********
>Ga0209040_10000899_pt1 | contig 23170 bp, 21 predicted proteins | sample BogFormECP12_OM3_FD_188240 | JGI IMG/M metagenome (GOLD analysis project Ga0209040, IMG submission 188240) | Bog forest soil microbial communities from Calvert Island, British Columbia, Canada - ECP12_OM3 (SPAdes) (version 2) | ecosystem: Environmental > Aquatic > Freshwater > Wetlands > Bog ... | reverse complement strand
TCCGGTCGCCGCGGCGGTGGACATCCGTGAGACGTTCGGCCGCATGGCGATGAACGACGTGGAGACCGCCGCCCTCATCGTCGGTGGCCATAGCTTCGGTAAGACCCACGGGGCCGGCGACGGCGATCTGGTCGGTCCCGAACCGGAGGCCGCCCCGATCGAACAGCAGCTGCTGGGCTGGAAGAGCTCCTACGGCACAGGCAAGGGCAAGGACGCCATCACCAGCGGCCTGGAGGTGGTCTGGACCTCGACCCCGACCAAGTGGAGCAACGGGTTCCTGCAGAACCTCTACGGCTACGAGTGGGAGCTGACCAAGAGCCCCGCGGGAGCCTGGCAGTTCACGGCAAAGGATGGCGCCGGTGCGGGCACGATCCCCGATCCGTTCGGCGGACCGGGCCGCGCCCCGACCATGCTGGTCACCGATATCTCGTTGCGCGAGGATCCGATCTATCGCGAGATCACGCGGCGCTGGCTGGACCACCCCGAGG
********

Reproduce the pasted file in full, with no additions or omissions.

>Ga0209040_10000899_pt1 | contig 23170 bp, 21 predicted proteins | sample BogFormECP12_OM3_FD_188240 | JGI IMG/M metagenome (GOLD analysis project Ga0209040, IMG submission 188240) | Bog forest soil microbial communities from Calvert Island, British Columbia, Canada - ECP12_OM3 (SPAdes) (version 2) | ecosystem: Environmental > Aquatic > Freshwater > Wetlands > Bog ... | reverse complement strand
TCCGGTCGCCGCGGCGGTGGACATCCGTGAGACGTTCGGCCGCATGGCGATGAACGACGTGGAGACCGCCGCCCTCATCGTCGGTGGCCATAGCTTCGGTAAGACCCACGGGGCCGGCGACGGCGATCTGGTCGGTCCCGAACCGGAGGCCGCCCCGATCGAACAGCAGCTGCTGGGCTGGAAGAGCTCCTACGGCACAGGCAAGGGCAAGGACGCCATCACCAGCGGCCTGGAGGTGGTCTGGACCTCGACCCCGACCAAGTGGAGCAACGGGTTCCTGCAGAACCTCTACGGCTACGAGTGGGAGCTGACCAAGAGCCCCGCGGGAGCCTGGCAGTTCACGGCAAAGGATGGCGCCGGTGCGGGCACGATCCCCGATCCGTTCGGCGGACCGGGCCGCGCCCCGACCATGCTGGTCACCGATATCTCGTTGCGCGAGGATCCGATCTATCGCGAGATCACGCGGCGCTGGCTGGACCACCCCGAGG